China Coast Guard

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China Coast Guard
中国海警
Zhōngguó Hǎijĭng
Emblem of China Coast Guard.svg
Ensign of the China Coast Guard
Active July 2013 – present
Country  China
Allegiance Communist Party of China
Type Coast Guard
Role Coastal defense, maritime law enforcement, search and rescue
Size 16,296 personnel
Part of People's Armed Police
(2018–)
State Oceanic Administration
(2013–2018)
PAP Border Security Force
(under the Ministry of Public Security)
(until 2013)
Colours              Blue, White, Red
Fleet Multiple patrol boats
164 cutters
Website www.soa.gov.cn
Commanders
Director Vacant [1]
Political commissar Vacant
Insignia
Flag Flag of the People's Republic of China.svg
Racing stripe China Coast Guard racing stripe.svg
Aircraft flown
Helicopter Harbin Z-9
Patrol MA-60H, Harbin Y-12
Badge of China Coast Guard before 2013, when part of the PAP Border Security Force under the Ministry of Public Security.
This article is part of a series on the
Politics of China
National Emblem of the People's Republic of China (2).svg

The China Coast Guard (Chinese: 中国海警; pinyin: Zhōngguó Hǎijĭng; literally: "China Sea Police") serves as a coordinating agency for maritime search and rescue and law enforcement in the territorial waters of the People's Republic of China. It is currently the world's largest coast guard.[2][3]

The China Coast Guard was formerly the maritime branch of the People's Armed Police (PAP) Border Security Force under the Ministry of Public Security until 2013. In March 2013, China announced it would form a unified Coast Guard commanded by the State Oceanic Administration.[4] The new Coast Guard has been in operation since July 2013.[5] As of July 1, 2018, the China Coast Guard was transferred from civilian control of the State Council and the State Oceanic Administration, to the People’s Armed Police, ultimately placing it under the command of the Central Military Commission.[6][7]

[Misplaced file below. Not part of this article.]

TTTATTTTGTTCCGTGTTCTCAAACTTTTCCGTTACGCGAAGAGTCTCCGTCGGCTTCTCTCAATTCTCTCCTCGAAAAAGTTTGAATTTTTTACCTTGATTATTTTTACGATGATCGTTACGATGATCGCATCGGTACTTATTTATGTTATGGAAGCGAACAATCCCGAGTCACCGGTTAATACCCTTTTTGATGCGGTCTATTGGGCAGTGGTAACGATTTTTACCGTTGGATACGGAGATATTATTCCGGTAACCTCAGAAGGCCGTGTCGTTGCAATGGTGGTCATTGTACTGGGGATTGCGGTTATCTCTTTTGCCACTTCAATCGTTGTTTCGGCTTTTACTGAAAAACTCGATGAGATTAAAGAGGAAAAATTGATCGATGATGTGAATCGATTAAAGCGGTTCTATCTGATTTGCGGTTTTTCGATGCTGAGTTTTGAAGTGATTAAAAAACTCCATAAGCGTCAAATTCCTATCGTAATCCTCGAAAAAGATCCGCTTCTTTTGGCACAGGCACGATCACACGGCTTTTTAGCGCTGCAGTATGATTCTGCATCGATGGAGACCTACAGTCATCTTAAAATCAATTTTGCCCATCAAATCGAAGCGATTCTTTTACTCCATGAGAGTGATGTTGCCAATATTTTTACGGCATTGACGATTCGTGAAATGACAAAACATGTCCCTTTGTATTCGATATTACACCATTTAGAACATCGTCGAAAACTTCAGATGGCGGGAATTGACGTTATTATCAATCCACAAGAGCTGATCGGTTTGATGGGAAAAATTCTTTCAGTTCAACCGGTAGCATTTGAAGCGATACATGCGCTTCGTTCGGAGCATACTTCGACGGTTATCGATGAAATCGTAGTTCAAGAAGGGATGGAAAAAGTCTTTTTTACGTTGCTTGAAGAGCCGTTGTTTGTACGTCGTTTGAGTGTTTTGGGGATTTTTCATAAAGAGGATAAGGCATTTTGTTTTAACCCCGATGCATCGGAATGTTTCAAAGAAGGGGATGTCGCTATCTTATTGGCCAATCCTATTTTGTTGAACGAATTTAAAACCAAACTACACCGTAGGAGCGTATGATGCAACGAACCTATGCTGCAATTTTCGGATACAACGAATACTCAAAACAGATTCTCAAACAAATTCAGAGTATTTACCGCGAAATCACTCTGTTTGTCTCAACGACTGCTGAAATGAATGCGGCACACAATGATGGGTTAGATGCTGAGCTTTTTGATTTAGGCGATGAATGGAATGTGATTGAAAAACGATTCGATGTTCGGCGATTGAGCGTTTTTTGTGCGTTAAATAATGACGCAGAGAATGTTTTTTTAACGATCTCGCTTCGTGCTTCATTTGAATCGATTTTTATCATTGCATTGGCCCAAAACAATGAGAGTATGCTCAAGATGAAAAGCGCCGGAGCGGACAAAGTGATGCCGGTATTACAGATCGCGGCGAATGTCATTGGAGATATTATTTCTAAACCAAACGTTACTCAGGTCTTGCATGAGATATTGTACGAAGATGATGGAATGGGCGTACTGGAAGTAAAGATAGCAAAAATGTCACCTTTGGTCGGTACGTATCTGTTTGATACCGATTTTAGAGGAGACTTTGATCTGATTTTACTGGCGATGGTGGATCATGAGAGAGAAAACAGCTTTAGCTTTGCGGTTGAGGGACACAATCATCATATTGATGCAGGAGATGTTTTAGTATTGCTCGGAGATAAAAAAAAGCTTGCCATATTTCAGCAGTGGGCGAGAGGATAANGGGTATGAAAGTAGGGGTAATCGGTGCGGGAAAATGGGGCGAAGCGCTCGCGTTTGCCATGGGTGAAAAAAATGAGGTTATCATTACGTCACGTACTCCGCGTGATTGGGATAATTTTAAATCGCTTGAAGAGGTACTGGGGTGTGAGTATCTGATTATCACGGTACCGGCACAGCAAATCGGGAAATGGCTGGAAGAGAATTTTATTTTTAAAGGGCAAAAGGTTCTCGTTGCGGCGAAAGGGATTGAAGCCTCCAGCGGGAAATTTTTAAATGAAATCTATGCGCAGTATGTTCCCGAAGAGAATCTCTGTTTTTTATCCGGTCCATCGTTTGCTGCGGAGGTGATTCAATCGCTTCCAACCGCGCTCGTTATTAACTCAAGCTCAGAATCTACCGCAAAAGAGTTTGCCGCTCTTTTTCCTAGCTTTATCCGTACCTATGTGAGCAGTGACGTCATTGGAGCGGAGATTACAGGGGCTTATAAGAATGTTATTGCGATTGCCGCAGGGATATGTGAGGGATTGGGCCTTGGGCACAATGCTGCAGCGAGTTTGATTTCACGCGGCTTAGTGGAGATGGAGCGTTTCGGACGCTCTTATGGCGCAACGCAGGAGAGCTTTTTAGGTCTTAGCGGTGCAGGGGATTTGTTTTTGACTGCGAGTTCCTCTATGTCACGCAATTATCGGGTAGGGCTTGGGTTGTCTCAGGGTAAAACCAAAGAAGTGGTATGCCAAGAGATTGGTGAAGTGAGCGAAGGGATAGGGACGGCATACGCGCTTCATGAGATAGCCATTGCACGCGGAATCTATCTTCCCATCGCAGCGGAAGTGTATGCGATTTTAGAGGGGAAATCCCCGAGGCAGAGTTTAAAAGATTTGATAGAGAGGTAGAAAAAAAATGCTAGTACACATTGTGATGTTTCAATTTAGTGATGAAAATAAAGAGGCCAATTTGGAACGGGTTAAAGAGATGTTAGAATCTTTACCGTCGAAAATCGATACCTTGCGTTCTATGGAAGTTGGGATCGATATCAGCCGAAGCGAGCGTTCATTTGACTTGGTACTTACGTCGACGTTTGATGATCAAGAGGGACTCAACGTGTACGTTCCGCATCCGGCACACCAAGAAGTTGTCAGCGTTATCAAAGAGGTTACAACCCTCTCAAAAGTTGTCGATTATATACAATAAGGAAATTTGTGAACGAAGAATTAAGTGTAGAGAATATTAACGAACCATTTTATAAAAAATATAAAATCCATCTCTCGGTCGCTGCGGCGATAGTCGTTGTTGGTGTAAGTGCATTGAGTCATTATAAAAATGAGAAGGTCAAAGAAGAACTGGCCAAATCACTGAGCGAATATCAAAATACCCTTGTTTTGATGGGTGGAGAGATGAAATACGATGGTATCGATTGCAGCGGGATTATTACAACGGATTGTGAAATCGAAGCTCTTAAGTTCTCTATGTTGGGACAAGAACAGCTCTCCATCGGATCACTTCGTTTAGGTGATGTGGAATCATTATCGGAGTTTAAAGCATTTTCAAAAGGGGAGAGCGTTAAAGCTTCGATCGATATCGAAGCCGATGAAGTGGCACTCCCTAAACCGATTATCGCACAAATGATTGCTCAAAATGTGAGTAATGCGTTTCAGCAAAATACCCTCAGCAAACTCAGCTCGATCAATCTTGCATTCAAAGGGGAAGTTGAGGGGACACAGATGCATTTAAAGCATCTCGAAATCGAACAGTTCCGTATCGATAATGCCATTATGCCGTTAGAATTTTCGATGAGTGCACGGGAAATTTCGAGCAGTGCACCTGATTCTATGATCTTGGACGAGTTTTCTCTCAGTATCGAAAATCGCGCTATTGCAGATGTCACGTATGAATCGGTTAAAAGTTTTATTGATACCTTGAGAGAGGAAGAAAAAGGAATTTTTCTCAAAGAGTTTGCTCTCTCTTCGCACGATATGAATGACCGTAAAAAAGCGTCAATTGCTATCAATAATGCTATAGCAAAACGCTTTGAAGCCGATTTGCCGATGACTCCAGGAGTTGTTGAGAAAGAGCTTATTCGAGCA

Function[edit]

The CCG is known to perform mostly coastal and oceanic search and rescue or patrols, including anti-smuggling operations. During wartime it may be placed under the operational control of the People's Liberation Army Navy.

Roles[edit]

Roles of the CCG are diverse but include:

  • Patrol of territorial waters and disputed territories
  • Anti-smuggling, anti-piracy
  • Maritime policing and ship inspections
  • Harbour and coastal security
  • Research and survey
  • Search and Rescue
  • Fisheries protection

Command[edit]

The Chinese Coast Guard was not under an independent command until 2013. Formally they were part of the armed police, under the local (provincial) border defense force command. The largest operational unit of the CCG is a CCG flotilla, which is a regimental-level unit in China’s military administrative hierarchy. Every coastal province has 1 to 3 Coast Guard flotillas. Currently there are twenty CCG flotillas across the country:

  • Fujian
    • 1st Flotilla – Fuzhou
    • 2nd Flotilla – Quanzhou
    • 3rd Flotilla – Xiamen
  • Guangdong
    • 1st Flotilla – Guangzhou
    • 2nd Flotilla – Shantou
    • 3rd Flotilla – Zhanjiang
  • Guangxi
    • 1st Flotilla – Beihai
    • 2nd Flotilla – Fangchenggang
  • Hainan
    • 1st Flotilla – Haikou
    • 2nd Flotilla – Sanya
  • Hebei with 1 Flotilla – Qinhuangdao
  • Jiangsu with 1 Flotilla – Taicang
  • Liaoning
    • 1st Flotilla – Dalian
    • 2nd Flotilla – Dandong
  • Shandong
    • 1st Flotilla – Weihai
    • 2nd Flotilla – Qingdao
  • Shanghai with 1 Flotilla – Shanghai
  • Tianjin with 1 Flotilla – Tianjin
  • Zhejiang
    • 1st Flotilla – Taizhou
    • 2nd Flotilla – Ningbo

Training[edit]

The Chinese Coast Guard conducts periodic joint-training sessions with other navies, including the US Coast Guard service.[8] The Chinese Coast Guard also participates in the annual North Pacific Coast Guard Agencies Forum in Alaska, along with US, Canadian, Japanese, South Korean, and Russian Coast Guards. As part of an exchange program, members of the Chinese Coast Guard service have been assigned to serve on U.S. Coast Guard cutters.[9]